Pfeiffer Syndrome

Clinical Characteristics
Ocular Features: 

Patients may have extreme proptosis (95%) secondary to shallow orbits and exposure keratitis (41%) is a risk.  Hypertelorism, strabismus, and antimongoloid lid slants are common.  More rare signs include anterior chamber anomalies and optic nerve hypoplasia.

Systemic Features: 

Pfeiffer syndrome has been divided into 3 types, of which cases with types 2 and 3 often die young.  Type 1 has the more typical features with midface hypoplasia, broad thumbs and toes, craniosynostosis, and often some degree of syndactyly.  Adult patients with type 1 may be only mildly affected with some degree of midface hypoplasia and minor broadening of the first digits.  Hearing loss secondary to bony defects is relatively common.  Cleft palate is uncommon.  Airway malformations especially in the trachea can cause respiratory problems.


This is a genetically heterogeneous disorder resulting from mutations in at least 2 genes, FGFR1 (8p11.2-p11.1) and FGFR2 (10q26).  The less common cases with the latter mutation are allelic to Apert (101200), Crouzon (123500), and Jackson-Weiss (123150) syndromes.  Inheritance is autosomal dominant but some cases are only mildly affected.  New mutations exhibit a paternal age effect.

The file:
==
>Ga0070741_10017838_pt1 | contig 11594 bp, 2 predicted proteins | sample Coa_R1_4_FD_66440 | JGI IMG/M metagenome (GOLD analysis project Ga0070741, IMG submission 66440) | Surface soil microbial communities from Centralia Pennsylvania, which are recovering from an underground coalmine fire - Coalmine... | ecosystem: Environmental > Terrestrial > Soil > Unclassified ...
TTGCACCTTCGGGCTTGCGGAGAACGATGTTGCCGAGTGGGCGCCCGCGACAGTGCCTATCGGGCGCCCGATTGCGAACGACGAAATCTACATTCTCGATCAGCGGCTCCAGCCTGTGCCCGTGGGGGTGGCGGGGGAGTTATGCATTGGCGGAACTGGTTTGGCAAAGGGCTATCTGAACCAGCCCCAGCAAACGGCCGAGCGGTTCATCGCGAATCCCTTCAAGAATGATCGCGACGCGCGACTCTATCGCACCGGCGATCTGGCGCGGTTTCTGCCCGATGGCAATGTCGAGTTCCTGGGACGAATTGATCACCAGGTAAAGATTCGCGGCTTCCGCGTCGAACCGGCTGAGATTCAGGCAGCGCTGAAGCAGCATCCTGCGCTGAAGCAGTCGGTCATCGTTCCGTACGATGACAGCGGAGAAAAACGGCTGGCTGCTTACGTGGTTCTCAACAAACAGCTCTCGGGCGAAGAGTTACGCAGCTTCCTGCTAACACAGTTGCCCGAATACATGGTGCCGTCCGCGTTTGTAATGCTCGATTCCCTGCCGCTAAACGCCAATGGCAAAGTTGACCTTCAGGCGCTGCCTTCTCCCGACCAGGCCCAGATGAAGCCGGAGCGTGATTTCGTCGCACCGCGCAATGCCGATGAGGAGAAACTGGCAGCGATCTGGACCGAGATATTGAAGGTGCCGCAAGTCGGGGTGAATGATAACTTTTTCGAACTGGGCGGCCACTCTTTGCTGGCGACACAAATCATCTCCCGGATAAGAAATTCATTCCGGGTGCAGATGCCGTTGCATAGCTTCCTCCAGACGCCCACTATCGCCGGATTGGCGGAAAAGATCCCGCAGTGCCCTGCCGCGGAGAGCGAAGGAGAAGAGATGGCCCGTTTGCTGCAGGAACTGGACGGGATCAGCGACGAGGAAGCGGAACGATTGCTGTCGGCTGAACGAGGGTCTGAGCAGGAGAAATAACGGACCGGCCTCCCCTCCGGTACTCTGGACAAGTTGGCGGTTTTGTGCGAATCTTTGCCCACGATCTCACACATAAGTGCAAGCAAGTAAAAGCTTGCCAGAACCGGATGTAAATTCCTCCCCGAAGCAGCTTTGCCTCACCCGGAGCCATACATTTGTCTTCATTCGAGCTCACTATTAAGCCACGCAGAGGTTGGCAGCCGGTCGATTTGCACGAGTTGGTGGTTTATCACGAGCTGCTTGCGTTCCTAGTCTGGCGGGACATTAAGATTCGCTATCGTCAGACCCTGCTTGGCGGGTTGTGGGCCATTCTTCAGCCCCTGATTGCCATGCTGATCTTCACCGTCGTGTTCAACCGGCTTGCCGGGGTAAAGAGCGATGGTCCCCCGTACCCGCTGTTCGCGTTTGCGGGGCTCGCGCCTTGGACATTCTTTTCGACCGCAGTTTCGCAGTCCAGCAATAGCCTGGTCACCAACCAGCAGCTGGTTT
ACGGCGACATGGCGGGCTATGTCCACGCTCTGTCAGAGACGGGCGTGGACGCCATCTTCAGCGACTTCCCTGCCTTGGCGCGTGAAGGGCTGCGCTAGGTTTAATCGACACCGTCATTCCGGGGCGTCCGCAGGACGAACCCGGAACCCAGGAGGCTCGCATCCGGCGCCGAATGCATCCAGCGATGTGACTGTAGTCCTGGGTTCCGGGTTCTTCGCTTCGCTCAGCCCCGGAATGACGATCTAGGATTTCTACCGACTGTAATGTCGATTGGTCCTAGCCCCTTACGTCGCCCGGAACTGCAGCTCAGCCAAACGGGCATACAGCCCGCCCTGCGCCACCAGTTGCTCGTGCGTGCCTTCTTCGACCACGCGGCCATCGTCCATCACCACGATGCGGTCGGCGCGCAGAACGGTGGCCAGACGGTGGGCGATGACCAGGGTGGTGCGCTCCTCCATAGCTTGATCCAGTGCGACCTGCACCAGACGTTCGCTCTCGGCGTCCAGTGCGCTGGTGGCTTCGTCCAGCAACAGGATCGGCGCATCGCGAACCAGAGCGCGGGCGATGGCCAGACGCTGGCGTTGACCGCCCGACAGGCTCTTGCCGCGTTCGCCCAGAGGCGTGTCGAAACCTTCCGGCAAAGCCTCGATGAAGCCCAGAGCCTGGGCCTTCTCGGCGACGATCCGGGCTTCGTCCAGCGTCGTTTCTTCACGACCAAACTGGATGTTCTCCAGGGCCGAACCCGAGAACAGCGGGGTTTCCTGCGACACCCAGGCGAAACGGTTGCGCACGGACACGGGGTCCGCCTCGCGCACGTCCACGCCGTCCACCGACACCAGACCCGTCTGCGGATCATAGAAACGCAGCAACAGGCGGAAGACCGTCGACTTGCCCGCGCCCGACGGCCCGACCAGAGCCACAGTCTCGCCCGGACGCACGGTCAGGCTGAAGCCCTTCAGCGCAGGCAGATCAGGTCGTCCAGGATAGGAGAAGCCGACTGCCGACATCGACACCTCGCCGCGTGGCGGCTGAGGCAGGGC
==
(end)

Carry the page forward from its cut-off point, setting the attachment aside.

Other forms of craniosynostosis in which mutations in FGFR2 have been found are: Beare-Stevenson Syndrome (123790), and Saethre-Chotzen Syndrome (101400).

Treatment Options: 

Exposure keratitis requires the usual treatment.  Fronto-orbital advancement surgery for the midface underdevelopment is generally helpful for the complications of proptosis.  Airway obstruction may require tracheostomy or surgical correction of the air passages.

Article Title: 

FGFR2 mutations in Pfeiffer syndrome

Lajeunie E, Ma HW, Bonaventure J, Munnich A, Le Merrer M, Renier D. FGFR2 mutations in Pfeiffer syndrome. Nat Genet. 1995 Feb;9(2):108.

PubMed ID: 


Sharma N, Greenwell T, Hammerton M, David DJ, Selva D, Anderson PJ. The ophthalmic sequelae of Pfeiffer syndrome and the long-term visual outcomes after craniofacial surgery. J AAPOS. 2016 Jul 11. [Epub ahead of print].

PubMedID: 27418250

Heuze Y, Holmes G, Peter I, Richtsmeier JT, Jabs EW. Closing the Gap: Genetic and Genomic Continuum from Syndromic to Nonsyndromic Craniosynostoses. Curr Genet Med Rep. 2014 Sep 1;2(3):135-145.

PubMedID: 16146596

Glaser RL, Jiang W, Boyadjiev SA, Tran AK, Zachary AA, Van Maldergem L, Johnson D, Walsh S, Oldridge M, Wall SA, Wilkie AO, Jabs EW. Paternal origin of FGFR2 mutations in sporadic cases of Crouzon syndrome and Pfeiffer syndrome. Am J Hum Genet. 2000 Mar;66(3):768-77.

PubMedID: 10712195

Schell U, Hehr A, Feldman GJ, Robin NH, Zackai EH, de Die-Smulders C, Viskochil DH, Stewart JM, Wolff G, Ohashi H, et al. Mutations in FGFR1 and FGFR2 cause familial and sporadic Pfeiffer syndrome. Hum Mol Genet. 1995 Mar;4(3):323-8.

PubMedID: 7795583

Lajeunie E, Ma HW, Bonaventure J, Munnich A, Le Merrer M, Renier D. FGFR2 mutations in Pfeiffer syndrome. Nat Genet. 1995 Feb;9(2):108.

PubMedID: 7719333